Grassed waterway buffer

DES MOINES — The state’s soil conservation and water quality committee on Dec. 12 rejected a batch of resolutions approved by a statewide organization of conservation district commissioners.

One of the rejected resolutions would have encouraged state lawmakers to ban planting crops within 30 feet of streams.

The resolutions were approved in August by the Conservation Districts of Iowa, which is comprised of 500 soil and water conservation district commissioners from across the state.

Resolutions passed by the group go to the state Soil Conservation & Water Quality Committee, which at its regular monthly meeting Dec. 12 in Des Moines voted to reject all four resolutions approved by the conservation districts, including the one that would have mandated buffer strips.

State conservation and water quality committee member who spoke against the resolutions pushed back at state mandates and said the proposals may have admirable goals but would be difficult to implement.

“It is a practice that should remain in the tool box,” said state committee member Sherman Lundy, of Cedar Falls, the committee’s mining industry representative. “But the idea of requiring permanent buffer strips simply to protect streams. ...

“This is a very complex issue. What’s a stream? Is a stream a ditch? Because it functions very much in the same way.”

Lundy said requiring buffer strips would be akin to the federal government’s proposal to regulate smaller waterways that flow into larger ones. The so-called “Waters of the U.S.” rule became a contentious political issue before ultimately being scrapped.

“Yes, we’re concerned about soil runoff. Yes, we’re concerned about water quality issues,” Lundy said. “But when you put out a mandate like that, with what I call a huge difficulty in implementing this kind of practice, that’s really the frustration with these kinds of things.”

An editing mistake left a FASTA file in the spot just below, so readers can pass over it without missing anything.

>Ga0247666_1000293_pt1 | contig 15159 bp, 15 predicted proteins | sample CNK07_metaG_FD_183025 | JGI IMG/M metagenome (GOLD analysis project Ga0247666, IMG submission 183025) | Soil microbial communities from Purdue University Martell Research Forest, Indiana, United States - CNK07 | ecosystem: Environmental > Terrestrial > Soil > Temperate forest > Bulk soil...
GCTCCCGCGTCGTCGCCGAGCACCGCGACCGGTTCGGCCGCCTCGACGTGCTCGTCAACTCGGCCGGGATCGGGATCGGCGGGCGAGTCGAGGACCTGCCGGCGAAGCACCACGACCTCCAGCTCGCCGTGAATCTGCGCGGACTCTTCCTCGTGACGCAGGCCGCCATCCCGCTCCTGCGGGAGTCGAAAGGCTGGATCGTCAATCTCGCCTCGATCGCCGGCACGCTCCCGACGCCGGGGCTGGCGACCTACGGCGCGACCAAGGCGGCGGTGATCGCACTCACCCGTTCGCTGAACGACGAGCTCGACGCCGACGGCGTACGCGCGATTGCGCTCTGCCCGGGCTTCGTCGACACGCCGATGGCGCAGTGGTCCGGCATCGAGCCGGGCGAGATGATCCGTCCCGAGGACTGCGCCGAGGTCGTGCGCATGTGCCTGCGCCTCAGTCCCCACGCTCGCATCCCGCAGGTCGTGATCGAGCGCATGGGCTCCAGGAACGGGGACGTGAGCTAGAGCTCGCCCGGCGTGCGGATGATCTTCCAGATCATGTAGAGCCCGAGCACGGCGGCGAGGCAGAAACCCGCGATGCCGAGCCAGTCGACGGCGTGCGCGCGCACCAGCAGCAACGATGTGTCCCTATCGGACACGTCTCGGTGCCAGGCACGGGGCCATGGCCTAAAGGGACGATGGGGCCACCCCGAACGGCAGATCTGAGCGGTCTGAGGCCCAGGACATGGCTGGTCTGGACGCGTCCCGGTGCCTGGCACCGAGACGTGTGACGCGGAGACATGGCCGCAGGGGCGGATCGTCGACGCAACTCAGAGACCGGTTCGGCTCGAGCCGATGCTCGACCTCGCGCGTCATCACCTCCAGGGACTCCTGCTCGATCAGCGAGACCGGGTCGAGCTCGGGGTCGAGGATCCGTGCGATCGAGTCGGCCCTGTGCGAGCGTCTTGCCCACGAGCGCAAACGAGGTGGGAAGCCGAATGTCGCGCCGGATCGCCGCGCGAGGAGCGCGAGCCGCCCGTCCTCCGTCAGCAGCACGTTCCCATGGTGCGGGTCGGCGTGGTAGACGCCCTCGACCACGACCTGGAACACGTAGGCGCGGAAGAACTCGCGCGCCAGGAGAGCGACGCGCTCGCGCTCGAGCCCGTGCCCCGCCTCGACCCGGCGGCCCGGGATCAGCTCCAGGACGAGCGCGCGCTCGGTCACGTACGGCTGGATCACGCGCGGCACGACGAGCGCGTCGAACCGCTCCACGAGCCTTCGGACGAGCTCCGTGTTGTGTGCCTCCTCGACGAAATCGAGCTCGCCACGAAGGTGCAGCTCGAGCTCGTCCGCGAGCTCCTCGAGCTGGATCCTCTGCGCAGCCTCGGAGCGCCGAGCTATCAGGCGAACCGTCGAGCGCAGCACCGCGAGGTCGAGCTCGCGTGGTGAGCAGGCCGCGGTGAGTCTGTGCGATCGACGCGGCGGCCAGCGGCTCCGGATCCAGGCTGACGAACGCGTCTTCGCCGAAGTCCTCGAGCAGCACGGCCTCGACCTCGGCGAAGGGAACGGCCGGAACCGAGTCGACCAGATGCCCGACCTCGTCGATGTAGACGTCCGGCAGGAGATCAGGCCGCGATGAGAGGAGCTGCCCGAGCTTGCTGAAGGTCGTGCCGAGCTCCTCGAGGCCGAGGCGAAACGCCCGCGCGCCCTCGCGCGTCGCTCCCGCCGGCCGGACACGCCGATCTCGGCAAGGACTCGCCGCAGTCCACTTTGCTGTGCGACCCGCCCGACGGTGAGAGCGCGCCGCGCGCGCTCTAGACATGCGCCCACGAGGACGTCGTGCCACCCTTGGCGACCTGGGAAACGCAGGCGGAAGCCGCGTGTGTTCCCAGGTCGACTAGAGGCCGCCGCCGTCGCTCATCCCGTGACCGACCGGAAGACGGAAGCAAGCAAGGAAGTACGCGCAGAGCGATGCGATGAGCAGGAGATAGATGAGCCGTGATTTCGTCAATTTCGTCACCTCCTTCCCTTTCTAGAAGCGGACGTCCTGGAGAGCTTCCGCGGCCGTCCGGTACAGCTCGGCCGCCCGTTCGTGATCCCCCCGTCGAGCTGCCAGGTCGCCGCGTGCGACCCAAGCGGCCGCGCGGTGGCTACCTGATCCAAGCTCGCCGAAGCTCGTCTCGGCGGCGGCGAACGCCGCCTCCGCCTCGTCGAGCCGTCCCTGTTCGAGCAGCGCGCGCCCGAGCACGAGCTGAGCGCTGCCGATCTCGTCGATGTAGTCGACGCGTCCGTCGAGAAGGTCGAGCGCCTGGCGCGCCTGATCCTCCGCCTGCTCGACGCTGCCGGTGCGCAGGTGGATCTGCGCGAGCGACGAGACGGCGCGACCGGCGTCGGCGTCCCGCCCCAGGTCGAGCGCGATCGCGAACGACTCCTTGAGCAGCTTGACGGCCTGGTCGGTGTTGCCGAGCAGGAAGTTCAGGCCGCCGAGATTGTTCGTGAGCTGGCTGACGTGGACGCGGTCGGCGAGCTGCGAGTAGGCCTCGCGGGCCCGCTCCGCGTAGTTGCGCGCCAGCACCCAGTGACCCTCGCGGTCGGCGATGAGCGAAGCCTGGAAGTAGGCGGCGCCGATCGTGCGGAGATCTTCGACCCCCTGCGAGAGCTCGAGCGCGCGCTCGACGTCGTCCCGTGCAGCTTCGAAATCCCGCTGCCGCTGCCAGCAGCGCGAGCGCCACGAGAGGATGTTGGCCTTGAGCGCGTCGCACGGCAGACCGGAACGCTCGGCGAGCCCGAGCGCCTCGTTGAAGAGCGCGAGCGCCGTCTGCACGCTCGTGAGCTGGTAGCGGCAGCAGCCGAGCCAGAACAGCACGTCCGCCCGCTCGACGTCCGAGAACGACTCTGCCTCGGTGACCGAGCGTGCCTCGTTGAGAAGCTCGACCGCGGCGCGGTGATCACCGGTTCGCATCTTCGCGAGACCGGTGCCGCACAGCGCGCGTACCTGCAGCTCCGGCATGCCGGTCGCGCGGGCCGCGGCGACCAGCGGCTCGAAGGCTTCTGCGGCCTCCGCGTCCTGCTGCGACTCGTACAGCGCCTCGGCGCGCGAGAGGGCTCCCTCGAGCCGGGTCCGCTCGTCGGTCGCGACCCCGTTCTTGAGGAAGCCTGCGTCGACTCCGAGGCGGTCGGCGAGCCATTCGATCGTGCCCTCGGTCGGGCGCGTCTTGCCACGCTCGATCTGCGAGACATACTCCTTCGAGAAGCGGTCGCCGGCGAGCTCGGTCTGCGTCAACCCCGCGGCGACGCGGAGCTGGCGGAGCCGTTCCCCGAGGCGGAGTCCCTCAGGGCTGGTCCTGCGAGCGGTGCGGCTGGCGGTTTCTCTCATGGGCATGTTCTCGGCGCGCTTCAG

The resolution was modeled after a new state law in Minnesota that requires 50-foot buffer strips along lakes, rivers and streams, and 16.5 feet along ditches.

Kevin Pope, a state soil conservation and water quality committee member from Mason City, said Minnesota farmers he talks to are upset by the new law.

“The feeling from farmers is their land was stolen from them with that mandate up there,” Pope said. “I think that’s wrecked their attitude toward voluntary practices somewhere else on their farm. I’ve heard it from every Minnesota farmer I’ve talked to. ... They feel the state overstepped their bounds, and now their attitude toward voluntary conservation has changed.”

State committee member Patti Ruff, of McGregor, countered that voluntary compliance is insufficient. She said despite efforts by the state and conservation groups to educate farmers about programs designed to support conservation practices, she still sees farmers planting crops right up to the edge of waterways.

“Haven’t we promoted and basically all but mandated buffer strips and practices? ... And there are still farmers out there, I drive every day and see them literally plowing up the dirt right to the edge (of the water),” Ruff said. “I don’t think there’s any other way to get everyone on board unless you mandate it.”

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